Chancellor Philip Hammond presented his second Autumn Budget on Monday 29 October 2018. In his speech, he stated that “austerity is coming to an end – but discipline will remain”. He also promised a “double deal dividend” if the Brexit negotiations are successful but warned that there could be a full-scale Spring Budget in 2019 to replace the Spring Statement if not.
Our summary focuses on the tax measures which may affect you, your family and your business. To help you decipher what was said we have included our own comments. If you have any questions please contact us for advice.
The personal allowance
The personal allowance is currently £11,850. The personal allowance for 2019/20 will be £12,500.
There is a reduction in the personal allowance for those with ‘adjusted net income’ over £100,000 and the threshold has remained at this figure since its introduction for the 2010/11 tax year. The reduction is £1 for every £2 of income above £100,000. So for 2018/19 there is no personal allowance where adjusted net income exceeds £123,700. For 2019/20 there will be no personal allowance available where adjusted net income exceeds £125,000.
The Marriage Allowance
The marriage allowance permits certain couples, where neither pays tax at more than the basic rate, to transfer 10% of their personal allowance to their spouse or civil partner.
The marriage allowance reduces the recipient’s tax bill by up to £238 a year in 2018/19. The marriage allowance was first introduced for 2015/16 and there are many couples who are entitled to claim but have not yet done so. It is possible to claim for all years back to 2015/16 where the entitlement conditions are met. A recent change to the law allows backdated claims to be made by personal representatives of a deceased transferor spouse or civil partner.
Tax bands and rates
The basic rate of tax is currently 20%. The band of income taxable at this rate is £34,500 so that the threshold at which the 40% band applies is £46,350 for those who are entitled to the full personal allowance. Additional rate taxpayers pay tax at 45% on their income in excess of £150,000.
Tax bands and rates 2019/20
The government has announced that for 2019/20 the basic rate band will be increased to £37,500 so that the threshold at which the 40% band applies is £50,000 for those who are entitled to the full personal allowance. The additional rate of tax of 45% remains payable on taxable income above £150,000.
The Chancellor has brought forward from 2020/21 the Conservative manifesto pledge to raise the personal allowance to £12,500, along with increasing the basic rate tax band so that higher rate tax applies to earnings over £50,000.
Tax on dividends
In 2018/19 the first £2,000 of dividends are chargeable to tax at 0% (the Dividend Allowance). The Dividend Allowance (DA) will remain at £2,000 for 2019/20. Dividends received above the allowance are taxed at the following rates:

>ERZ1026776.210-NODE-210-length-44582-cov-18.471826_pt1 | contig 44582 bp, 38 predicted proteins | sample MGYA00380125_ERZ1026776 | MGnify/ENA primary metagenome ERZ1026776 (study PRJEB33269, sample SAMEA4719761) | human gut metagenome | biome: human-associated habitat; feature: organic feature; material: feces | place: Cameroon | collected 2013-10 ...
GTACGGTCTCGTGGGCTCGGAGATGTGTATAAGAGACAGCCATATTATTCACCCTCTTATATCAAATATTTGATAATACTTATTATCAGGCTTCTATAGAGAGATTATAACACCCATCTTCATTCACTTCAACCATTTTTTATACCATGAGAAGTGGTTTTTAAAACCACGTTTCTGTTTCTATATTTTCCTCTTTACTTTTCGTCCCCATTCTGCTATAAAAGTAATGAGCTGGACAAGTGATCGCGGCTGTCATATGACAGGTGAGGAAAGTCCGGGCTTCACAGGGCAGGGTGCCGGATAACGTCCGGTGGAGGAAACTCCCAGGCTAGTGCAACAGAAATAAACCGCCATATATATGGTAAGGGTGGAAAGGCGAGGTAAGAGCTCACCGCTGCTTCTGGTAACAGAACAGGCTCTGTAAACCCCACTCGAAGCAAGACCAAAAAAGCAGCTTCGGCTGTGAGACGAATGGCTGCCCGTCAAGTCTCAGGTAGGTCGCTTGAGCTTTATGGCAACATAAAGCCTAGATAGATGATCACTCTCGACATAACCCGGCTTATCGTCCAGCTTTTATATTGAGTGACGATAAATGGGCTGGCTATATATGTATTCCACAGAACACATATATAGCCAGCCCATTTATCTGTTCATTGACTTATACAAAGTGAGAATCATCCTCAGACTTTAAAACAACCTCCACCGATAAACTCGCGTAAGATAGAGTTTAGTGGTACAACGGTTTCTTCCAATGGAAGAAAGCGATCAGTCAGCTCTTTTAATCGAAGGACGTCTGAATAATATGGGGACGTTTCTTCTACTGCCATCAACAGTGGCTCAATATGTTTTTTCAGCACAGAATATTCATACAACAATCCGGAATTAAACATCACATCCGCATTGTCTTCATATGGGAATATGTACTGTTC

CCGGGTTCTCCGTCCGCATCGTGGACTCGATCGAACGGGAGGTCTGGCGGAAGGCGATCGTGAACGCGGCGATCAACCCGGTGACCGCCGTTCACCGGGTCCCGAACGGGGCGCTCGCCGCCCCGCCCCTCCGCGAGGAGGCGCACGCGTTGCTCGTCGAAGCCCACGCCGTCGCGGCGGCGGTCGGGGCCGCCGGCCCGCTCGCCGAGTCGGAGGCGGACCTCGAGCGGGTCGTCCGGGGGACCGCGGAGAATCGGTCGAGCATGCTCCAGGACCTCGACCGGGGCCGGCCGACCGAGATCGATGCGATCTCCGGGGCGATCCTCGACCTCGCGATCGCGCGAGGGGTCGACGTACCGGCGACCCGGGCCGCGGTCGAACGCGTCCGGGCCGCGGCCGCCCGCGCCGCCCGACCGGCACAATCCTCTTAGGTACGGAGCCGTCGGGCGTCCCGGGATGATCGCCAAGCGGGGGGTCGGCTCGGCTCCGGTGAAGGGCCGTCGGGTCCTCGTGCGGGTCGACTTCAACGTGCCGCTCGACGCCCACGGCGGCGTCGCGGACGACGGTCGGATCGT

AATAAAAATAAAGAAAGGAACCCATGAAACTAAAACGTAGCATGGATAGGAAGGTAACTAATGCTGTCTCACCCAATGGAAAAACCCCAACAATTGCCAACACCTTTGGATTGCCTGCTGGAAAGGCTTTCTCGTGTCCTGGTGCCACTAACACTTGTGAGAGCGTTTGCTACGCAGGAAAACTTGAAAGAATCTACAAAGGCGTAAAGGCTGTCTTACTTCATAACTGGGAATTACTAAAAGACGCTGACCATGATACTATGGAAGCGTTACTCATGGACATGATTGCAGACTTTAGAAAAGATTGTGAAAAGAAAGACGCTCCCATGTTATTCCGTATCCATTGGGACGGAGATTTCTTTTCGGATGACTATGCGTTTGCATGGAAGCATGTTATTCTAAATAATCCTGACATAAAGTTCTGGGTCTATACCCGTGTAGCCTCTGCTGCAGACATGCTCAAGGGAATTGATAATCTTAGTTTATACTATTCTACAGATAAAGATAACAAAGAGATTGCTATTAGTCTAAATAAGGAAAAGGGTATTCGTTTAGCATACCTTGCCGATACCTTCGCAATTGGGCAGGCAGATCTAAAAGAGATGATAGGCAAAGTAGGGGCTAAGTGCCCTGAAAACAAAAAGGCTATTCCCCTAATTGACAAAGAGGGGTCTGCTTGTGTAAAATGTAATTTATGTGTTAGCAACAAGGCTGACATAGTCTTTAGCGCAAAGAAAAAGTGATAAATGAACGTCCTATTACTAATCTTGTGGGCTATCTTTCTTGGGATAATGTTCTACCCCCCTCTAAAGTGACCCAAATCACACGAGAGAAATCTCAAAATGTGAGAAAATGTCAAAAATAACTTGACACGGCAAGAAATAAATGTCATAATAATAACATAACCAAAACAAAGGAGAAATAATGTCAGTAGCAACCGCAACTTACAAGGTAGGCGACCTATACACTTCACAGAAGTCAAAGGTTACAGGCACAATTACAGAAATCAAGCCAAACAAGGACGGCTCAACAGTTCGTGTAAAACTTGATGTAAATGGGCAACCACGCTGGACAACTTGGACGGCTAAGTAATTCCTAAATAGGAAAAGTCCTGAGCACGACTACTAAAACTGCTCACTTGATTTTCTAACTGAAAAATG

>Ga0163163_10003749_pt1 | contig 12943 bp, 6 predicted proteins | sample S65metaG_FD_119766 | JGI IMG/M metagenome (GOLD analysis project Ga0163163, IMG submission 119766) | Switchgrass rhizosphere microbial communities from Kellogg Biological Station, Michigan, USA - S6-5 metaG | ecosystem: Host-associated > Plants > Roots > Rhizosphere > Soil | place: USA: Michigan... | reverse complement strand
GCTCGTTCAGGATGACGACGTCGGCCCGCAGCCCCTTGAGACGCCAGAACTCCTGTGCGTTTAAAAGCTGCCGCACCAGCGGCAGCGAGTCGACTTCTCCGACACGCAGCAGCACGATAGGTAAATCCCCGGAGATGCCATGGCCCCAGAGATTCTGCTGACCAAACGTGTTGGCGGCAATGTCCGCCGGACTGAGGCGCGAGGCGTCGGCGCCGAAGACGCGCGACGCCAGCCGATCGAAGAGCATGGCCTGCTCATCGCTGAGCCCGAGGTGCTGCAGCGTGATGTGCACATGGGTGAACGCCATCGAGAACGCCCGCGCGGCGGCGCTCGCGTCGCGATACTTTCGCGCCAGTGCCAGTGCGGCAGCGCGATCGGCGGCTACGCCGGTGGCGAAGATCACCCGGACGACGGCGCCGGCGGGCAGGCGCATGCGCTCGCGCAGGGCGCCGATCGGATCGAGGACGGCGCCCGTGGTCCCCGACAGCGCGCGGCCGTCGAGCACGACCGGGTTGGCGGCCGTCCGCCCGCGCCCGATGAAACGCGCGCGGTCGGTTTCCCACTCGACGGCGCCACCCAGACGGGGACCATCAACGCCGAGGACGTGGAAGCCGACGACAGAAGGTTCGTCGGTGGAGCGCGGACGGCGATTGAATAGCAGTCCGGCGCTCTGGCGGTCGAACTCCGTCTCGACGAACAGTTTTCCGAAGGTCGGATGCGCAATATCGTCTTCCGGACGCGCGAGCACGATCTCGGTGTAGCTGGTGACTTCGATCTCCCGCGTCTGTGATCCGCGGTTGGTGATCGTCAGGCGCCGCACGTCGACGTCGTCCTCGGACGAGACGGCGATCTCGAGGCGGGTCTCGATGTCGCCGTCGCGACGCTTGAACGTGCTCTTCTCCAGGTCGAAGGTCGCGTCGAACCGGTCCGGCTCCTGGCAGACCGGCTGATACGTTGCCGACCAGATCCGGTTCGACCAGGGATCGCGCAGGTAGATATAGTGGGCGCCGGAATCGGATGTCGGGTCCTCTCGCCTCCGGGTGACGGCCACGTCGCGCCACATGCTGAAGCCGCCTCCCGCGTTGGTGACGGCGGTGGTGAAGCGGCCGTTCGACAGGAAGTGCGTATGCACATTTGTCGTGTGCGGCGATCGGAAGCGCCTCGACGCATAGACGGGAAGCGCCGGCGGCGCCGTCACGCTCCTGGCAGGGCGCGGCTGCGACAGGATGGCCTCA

- 5% for basic rate taxpayers
- 5% for higher rate taxpayers
- 1% for additional rate taxpayers.
In 2017/18 the DA was £5,000. The reduction in the allowance particularly affects family company director-shareholders who extract monies from the company by means of a small salary and the balance in dividends. The cost of the restriction in the allowance for basic rate taxpayers is £225 increasing to £975 for higher rate taxpayers and £1,143 for additional rate taxpayers.
Tax on savings income
Savings income is income such as bank and building society interest.
The Savings Allowance, which was first introduced for the 2016/17 tax year, applies to savings income and the available allowance in a tax year depends on the individual’s marginal rate of income tax. Broadly, individuals taxed at up to the basic rate of tax have an allowance of £1,000. For higher rate taxpayers the allowance is £500. No allowance is due to additional rate taxpayers.
Some individuals qualify for a 0% starting rate of tax on savings income up to £5,000. However, the rate is not available if taxable non-savings income (broadly earnings, pensions, trading profits and property income less allocated allowances and reliefs) exceeds £5,000.
Rent-a-room relief gives relief from income tax for up to £7,500 of income to individuals who let furnished accommodation in their only or main residence. Following consultation on the draft legislation and to maintain the simplicity of the system, the government will not include legislation for the shared occupancy test. The government will retain the existing qualifying test of letting in a main or only residence.
Rent-a-room relief was introduced 26 years ago to encourage individuals to make spare capacity in their homes available for rent rather than letting out their entire property. The emergence and growth of online platforms have made it easier than ever for those with accommodation to access a global network of potential occupants. The government wants rent-a-room relief to be better targeted to achieve its objective of incentivising individuals to share their homes.
National Living Wage (NLW) and National Minimum Wage (NMW)